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Publication #HS968

Protecting Blueberries from Freezes in Florida1

J.G. Williamson, P.M. Lyrene, and J.W. Olmstead2

Introduction

Blueberries bloom in late winter or early spring in Florida, making the flowers and young fruit highly susceptible to freeze and frost injury. Killing freezes can occur as late as mid to late March throughout much of Florida, long after the initiation of bloom, especially for early-ripening southern highbush blueberry cultivars. This publication describes conditions that often occur in commercial blueberry fields during and after bloom when the potential for freeze damage exists. Practices that growers can use to minimize freeze damage are also discussed.

Dormancy and Cold Hardiness

Most temperate zone plants, including blueberry, enter a dormant period during late fall and winter characterized by no growth and greatly reduced metabolic activity of aboveground parts. This dormant condition is a defense mechanism that enables plants to survive cold. The development of dormancy and cold hardiness is a gradual process. In response to shorter days and lower temperatures during the fall, blueberry plant growth slows, dormancy begins to develop, and cold hardiness increases. Even before cold temperatures occur, blueberries develop a certain amount of cold hardiness. Exposure to cool temperatures greatly accelerates dormancy development and increases cold hardiness. Later in the winter, as temperatures continue to drop, cold hardiness continues to increase. Fully dormant blueberry plants are quite cold hardy and seldom suffer serious damage from cold weather in Florida.

Once fully dormant, a blueberry plant must be exposed to a period of cool temperatures before it will break dormancy and grow normally the following spring. This is a result of its chilling requirement. Each cultivar has its own characteristic chilling requirement. The amount of chilling that blueberry plants receive in Florida varies considerably from year to year. Temperatures needed to satisfy the chilling requirement are generally considered to be between 32°F and 45°F. However, estimating accumulated chilling is more complicated than merely recording the number of hours between 32°F and 45°F. Exposure to 1 hour of temperatures either slightly above or below the optimum chilling temperature can result in partial chill accumulation: the farther from the optimal temperature, the smaller the amount of chilling. For example, 1 hour of exposure at 42°F might equal 1 chill unit, while 1 hour of exposure at 50ºF would equal some fraction of a chill unit. At temperatures below freezing, no chilling accumulation occurs. Loss of accumulated chilling can occur with exposure to very warm temperatures during dormancy. Temperatures between 32°F and 45°F appear to be most effective at satisfying the blueberry chilling requirement, but temperatures between 45°F and 55°F contribute something to chilling, and temperatures above 70°F between mid-November and mid-February probably negate some accumulated chilling.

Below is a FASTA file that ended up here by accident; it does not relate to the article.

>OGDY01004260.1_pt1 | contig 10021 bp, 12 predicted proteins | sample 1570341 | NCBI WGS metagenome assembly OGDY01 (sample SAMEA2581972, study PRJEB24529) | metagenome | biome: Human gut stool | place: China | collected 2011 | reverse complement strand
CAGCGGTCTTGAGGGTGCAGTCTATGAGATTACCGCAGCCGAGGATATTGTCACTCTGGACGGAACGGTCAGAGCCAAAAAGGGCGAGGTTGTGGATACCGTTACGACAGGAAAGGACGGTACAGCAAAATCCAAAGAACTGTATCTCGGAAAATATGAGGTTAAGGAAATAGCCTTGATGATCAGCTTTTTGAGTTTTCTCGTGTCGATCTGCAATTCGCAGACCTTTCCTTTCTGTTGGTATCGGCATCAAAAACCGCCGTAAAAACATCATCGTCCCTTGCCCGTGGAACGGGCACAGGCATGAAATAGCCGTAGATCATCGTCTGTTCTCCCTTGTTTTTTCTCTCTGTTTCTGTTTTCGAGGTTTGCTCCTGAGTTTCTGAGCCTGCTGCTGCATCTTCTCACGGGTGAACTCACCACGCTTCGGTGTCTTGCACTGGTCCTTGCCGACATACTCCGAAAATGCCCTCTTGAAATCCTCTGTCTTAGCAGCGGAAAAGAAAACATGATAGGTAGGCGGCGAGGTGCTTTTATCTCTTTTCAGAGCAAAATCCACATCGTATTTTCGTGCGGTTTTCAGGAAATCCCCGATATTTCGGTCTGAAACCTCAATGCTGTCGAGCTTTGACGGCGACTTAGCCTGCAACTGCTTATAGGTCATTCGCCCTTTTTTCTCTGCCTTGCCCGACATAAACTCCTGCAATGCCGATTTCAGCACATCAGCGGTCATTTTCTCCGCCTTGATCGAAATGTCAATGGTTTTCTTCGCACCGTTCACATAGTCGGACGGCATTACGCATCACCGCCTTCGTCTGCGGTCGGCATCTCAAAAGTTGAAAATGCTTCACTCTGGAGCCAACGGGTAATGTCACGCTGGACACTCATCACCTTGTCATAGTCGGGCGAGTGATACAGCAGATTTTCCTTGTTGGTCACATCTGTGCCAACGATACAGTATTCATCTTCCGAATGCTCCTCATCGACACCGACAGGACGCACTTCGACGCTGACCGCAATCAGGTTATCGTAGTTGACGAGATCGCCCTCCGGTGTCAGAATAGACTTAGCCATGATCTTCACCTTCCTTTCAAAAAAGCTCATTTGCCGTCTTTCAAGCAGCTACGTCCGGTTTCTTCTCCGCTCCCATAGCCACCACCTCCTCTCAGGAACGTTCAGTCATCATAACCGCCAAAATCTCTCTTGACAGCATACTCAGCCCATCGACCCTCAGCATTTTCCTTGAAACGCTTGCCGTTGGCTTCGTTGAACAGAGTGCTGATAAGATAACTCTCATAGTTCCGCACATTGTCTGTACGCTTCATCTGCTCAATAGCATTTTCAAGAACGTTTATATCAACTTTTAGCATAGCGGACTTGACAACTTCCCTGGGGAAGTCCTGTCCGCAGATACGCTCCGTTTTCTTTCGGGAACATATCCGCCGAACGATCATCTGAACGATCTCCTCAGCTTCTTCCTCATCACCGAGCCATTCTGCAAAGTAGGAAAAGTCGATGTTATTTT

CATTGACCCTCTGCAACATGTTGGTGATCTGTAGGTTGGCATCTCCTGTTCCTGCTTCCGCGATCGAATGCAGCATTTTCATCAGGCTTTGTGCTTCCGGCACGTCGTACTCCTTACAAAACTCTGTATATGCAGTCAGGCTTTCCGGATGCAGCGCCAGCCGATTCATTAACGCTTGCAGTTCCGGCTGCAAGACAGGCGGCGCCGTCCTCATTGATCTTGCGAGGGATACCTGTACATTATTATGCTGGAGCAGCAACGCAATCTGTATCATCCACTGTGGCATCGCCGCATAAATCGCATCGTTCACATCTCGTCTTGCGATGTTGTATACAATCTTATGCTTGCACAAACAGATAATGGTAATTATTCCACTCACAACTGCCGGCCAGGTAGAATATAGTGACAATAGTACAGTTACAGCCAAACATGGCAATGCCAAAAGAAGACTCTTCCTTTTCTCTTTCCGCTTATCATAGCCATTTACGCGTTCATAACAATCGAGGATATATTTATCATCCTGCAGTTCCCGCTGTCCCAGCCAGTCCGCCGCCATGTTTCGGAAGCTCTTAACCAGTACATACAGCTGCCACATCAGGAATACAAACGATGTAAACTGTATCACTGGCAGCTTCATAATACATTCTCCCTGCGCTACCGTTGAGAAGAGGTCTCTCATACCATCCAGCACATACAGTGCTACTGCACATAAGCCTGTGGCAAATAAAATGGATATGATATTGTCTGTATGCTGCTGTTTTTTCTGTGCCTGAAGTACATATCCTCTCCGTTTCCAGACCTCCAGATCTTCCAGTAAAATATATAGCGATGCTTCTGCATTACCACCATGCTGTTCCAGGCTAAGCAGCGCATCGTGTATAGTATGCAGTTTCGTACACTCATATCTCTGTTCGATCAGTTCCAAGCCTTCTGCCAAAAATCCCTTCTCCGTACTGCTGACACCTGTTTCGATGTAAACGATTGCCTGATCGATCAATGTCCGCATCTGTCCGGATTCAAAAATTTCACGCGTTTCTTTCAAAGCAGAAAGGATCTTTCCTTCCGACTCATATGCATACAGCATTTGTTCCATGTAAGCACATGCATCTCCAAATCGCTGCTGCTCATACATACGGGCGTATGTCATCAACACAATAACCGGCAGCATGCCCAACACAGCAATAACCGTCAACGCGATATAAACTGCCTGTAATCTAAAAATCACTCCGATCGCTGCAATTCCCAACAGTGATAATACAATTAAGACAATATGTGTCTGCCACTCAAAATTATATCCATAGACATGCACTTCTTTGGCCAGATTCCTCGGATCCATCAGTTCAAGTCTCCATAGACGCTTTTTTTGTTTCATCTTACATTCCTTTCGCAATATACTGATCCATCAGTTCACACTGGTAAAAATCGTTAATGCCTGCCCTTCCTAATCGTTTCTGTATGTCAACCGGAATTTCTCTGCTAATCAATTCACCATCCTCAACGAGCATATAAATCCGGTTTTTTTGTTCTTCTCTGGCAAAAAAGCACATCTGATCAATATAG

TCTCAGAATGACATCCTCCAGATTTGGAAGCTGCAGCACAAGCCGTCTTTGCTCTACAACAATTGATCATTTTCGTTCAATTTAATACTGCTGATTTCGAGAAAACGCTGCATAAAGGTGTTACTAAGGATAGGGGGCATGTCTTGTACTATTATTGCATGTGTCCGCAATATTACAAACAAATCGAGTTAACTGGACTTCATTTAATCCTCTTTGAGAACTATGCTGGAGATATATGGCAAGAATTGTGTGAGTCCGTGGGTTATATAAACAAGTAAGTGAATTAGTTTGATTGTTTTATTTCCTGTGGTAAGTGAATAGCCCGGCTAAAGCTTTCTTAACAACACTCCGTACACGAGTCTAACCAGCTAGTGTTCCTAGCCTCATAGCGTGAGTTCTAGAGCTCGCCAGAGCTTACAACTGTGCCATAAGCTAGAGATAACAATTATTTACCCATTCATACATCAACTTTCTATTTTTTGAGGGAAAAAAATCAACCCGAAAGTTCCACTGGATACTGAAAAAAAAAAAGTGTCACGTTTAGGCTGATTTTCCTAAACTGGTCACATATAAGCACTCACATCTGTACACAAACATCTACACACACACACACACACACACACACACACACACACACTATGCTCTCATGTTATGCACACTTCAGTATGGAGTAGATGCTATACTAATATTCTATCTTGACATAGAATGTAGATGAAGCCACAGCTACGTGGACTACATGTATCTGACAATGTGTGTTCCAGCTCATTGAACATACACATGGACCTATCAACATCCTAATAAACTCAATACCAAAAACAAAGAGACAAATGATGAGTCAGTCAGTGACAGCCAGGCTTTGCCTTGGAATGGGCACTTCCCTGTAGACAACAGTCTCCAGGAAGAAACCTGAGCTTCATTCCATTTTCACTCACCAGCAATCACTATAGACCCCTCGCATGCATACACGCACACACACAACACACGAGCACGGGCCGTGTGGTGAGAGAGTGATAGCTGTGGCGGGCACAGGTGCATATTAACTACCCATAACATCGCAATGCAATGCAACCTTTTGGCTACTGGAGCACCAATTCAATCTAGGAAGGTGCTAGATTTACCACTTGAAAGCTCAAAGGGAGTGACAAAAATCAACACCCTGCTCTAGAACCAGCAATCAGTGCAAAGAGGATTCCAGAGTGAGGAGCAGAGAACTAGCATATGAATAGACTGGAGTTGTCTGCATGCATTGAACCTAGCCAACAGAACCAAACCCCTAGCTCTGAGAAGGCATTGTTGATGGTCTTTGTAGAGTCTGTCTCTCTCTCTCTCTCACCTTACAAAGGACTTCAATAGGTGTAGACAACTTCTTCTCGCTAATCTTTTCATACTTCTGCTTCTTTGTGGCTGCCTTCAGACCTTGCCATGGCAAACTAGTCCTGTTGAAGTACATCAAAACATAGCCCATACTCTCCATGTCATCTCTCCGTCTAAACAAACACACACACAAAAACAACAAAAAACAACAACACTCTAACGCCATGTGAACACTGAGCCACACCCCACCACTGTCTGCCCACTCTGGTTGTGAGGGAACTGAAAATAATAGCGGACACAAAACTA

Another factor that can affect chill accumulation in blueberries is the presence of leaves during chilling. Blueberry plants in Florida often retain some of their leaves throughout much of the winter, especially in southern Florida. These plants will not accumulate chilling as quickly as defoliated plants.

Once chilling is satisfied, warm temperatures cause vegetative and floral buds to initiate growth. In Florida, most blueberry cultivars initiate flower bud growth before vegetative bud growth. As flower buds pass through the developmental stages from dormant buds to fully open flowers, they become more susceptible to cold. Experiments suggest that swollen rabbiteye flowers (stage 3) (Spiers 1978) can withstand temperatures as low as 25°F, but some may be killed at 21°F or lower. Buds that have opened to the point where individual flowers are distinguishable can be killed by temperatures of 25°F, and buds with expanded corollas are often damaged or killed at 28°F. Even a slight freeze can cause severe damage to fully opened flower buds. Lethal temperatures for southern highbush flowers at various developmental stages have not yet been determined.

Freezes and Freeze Protection

Freezes during February, March, and April are a much greater problem for Florida blueberry growers than was anticipated 20 years ago. The shift away from rabbiteye blueberries toward early-ripening southern highbush cultivars has significantly increased the potential for crop losses from late winter and early spring freezes. Currently, if some method of freeze protection is not employed, freezes during flowering and early fruit development remain the greatest threat to southern highbush blueberry production in Florida.

Several factors affect the severity of damage to blueberry plants, flowers, and fruit in particular freezes. Some of these factors are fairly well understood; others have received little study.

Temperature, Wind Speed, and Dew Point

Dew point is the temperature at which water vapor in the air condenses and is a good indication of the water vapor content of the air. The dew point is important because water vapor slows the rate of temperature drop during a freeze. A low dew point is always worse than a high dew point. Dry air loses heat faster after sunset. Water vapor in all levels of the atmosphere radiates heat to the earth's surface and partially offsets the heat being lost by radiation from the ground. Moist air increases the amount of frost formed and increases the amount of latent heat released in the field at night. If the air is very dry and there is not much wind, flowers can become several degrees colder than the air, and low humidity increases evaporative cooling when irrigation is run.